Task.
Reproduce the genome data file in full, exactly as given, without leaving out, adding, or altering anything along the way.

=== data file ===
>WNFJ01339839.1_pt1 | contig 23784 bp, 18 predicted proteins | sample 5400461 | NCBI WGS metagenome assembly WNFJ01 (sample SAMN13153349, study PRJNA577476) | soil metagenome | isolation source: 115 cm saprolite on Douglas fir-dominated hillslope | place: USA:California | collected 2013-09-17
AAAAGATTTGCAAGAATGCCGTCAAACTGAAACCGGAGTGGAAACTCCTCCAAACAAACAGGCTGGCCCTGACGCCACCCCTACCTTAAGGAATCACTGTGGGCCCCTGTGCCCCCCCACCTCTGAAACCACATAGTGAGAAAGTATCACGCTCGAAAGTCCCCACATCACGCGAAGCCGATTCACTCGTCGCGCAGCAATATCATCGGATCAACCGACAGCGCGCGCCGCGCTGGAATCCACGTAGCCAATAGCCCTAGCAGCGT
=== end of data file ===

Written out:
>WNFJ01339839.1_pt1 | contig 23784 bp, 18 predicted proteins | sample 5400461 | NCBI WGS metagenome assembly WNFJ01 (sample SAMN13153349, study PRJNA577476) | soil metagenome | isolation source: 115 cm saprolite on Douglas fir-dominated hillslope | place: USA:California | collected 2013-09-17
AAAAGATTTGCAAGAATGCCGTCAAACTGAAACCGGAGTGGAAACTCCTCCAAACAAACAGGCTGGCCCTGACGCCACCCCTACCTTAAGGAATCACTGTGGGCCCCTGTGCCCCCCCACCTCTGAAACCACATAGTGAGAAAGTATCACGCTCGAAAGTCCCCACATCACGCGAAGCCGATTCACTCGTCGCGCAGCAATATCATCGGATCAACCGACAGCGCGCGCCGCGCTGGAATCCACGTAGCCAATAGCCCTAGCAGCGT